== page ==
bullhead mountain from bullhead road
I drove to Justin and Crystal's house today in Glade Creek to see to the cat's food and water, spend some time with her, give her a break from lonesomeness. Thought I'd watch the race, or part of it, but could not figure out how to make the tv work. Didn't really care anyway. Read some Louise Gluck poems I'd carried along. Glad not to have a hundred commercials drilled into my head. The drive there and the drive back was the event of the day. It would have been the perfect day of the year to drive the parkway. I imagined bumper to bumper Sunday afternoon lovers in pickups and corvettes, families in SUVs, couples enjoying the parkway after church. All the cars and pickups glossy and clean. I like to gawk too, but I knew a back road, a one lane gravel road through a forest of trees and zero traffic. I could tell by the extreme colors at Air Bellows that Bullhead Road would be spectacular today. Entering the gravel section of Bullhead Road was the same as entering a tunnel of lights, yellow, orange, red and green lights.
I was in no rush, on no schedule, nothing on the radio of interest. I decided to make this a photographic tour of the road, knowing before turning onto the gravel I made the right decision. This year the reds are vibrant. The last several years the leaves of the red oaks turned brown. This year they are glowing blood red. The first frost came on exactly the right day to turn the oak leaves to their most living red. A large portion of the leaves had already fallen, which I like for it opening the woods to better see deep into the distance through the trees with a pointillist veil of colors. The first pictures I took through the windshield. The bank to the left went the equivalent of straight down, a pinball game for a car leaving the road, and many have, bouncing from tree to tree. The scenery to the left out the side window was the tops of trees that were growing down the hill. Several times I stopped the car midway between two blind curves to get pictures out the side window. I don't like leaving the car on a road. Sure as I do, a car will come along.
I became fascinated seeing Bullhead Mountain in the distance through the trees. I was in awe from one end of the road to the other where it meets Mahogany Rock Road at the foot of Bullhead. Turned left onto the paved road, a tunnel of yellow and orange trees in full leaf for half a mile along the foot of Bullhead. Memories of other travels on Bullhead Road, one of my favorites in the county, played in my head throughout the transit. The car moved at maybe 1mph and stopped frequently. About midway in a place with trees full of yellow leaves a crow called to me and followed me for awhile calling to me. It was not a raucous command to get out of the bird's territory. It seemed more personal like it was one of the crows I feed, it recognized the car, calling to say, Hey, I recognize you. I was about 4 miles from home by road. It would be half that "by crow." Two miles is no distance at all for a crow. My feeding station has been going every day for seven years. I took it that this crow and probably all the crows of the region know the car.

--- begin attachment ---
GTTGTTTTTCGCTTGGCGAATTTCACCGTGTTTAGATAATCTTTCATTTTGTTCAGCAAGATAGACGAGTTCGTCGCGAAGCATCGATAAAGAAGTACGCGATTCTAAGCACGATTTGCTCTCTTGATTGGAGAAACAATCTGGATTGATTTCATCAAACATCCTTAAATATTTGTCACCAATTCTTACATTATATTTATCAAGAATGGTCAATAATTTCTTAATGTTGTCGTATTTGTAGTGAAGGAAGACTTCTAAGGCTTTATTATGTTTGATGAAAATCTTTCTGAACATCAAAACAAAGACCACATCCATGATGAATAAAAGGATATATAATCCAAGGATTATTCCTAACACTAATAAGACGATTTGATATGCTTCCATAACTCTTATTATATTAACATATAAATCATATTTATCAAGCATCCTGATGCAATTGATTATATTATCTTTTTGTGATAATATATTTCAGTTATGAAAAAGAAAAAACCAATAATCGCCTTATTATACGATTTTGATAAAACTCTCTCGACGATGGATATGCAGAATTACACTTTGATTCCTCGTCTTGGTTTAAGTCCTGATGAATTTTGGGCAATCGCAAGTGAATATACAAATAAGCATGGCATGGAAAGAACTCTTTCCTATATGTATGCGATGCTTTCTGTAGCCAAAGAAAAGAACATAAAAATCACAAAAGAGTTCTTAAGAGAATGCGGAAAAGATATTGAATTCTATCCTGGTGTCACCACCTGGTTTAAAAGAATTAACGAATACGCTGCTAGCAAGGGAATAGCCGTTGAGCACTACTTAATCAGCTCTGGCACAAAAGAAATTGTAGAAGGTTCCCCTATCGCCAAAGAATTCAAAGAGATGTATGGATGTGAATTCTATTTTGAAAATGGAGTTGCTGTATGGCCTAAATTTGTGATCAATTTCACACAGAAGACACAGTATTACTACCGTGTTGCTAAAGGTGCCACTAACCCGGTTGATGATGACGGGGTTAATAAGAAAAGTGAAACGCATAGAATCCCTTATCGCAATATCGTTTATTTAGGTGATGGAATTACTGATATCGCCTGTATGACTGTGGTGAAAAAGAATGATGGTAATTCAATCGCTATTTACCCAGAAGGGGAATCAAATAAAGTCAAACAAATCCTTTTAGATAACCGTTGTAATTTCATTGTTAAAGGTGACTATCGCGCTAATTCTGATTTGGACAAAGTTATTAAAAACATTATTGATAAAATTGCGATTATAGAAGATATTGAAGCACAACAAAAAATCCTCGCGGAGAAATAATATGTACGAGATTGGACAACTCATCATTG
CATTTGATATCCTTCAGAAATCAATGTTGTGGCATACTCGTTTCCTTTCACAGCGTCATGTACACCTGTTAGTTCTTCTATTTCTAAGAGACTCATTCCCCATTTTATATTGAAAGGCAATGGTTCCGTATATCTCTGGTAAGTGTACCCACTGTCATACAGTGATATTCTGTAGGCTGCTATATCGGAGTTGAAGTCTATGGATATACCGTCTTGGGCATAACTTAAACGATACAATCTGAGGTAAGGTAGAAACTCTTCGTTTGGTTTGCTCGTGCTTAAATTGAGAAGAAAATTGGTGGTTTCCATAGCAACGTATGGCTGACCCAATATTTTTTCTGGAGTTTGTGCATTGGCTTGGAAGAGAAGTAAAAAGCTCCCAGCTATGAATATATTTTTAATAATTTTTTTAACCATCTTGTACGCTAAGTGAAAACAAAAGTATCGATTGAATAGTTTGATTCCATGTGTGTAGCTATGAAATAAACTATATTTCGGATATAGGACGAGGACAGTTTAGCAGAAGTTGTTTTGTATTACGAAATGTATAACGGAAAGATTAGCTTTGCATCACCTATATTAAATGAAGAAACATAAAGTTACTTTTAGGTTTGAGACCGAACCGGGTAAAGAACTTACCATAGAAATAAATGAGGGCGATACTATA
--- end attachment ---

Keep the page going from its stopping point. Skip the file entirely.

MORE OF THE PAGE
In the time my friend Jr Maxwell was in his feebleness, using a walker and his mind fading fast, he wanted to drive his car. I believed he could do it. He only wanted to drive the back back roads. He did not drive fast enough for it to matter and he was an excellent driver of mountain roads from a lifetime of experience. We did this three times. The last time was on Bullhead Road. The road is nothing but curves. We were going the opposite of today's direction, the bank straight down out my side window. I was wondering if either one of us would make it to the bottom alive. It was too out of my control to worry self over his driving that crept a little too close to the edge from time to time. One time he kept on going straight ahead when the road curved sharply to the left. I did not want to disrespect him by telling him to turn. I waited and he was not turning. When I saw for certain he was not turning, I said, "Keep it in the road." He said, "What?" I said, "Keep it in the road." He jerked the steering wheel to the left when the right front tire was one inch from the edge. I'd already relaxed into it so much it didn't even make my heart pump fast. Relaxed was the only way I could handle riding with him.
photos by tj worthington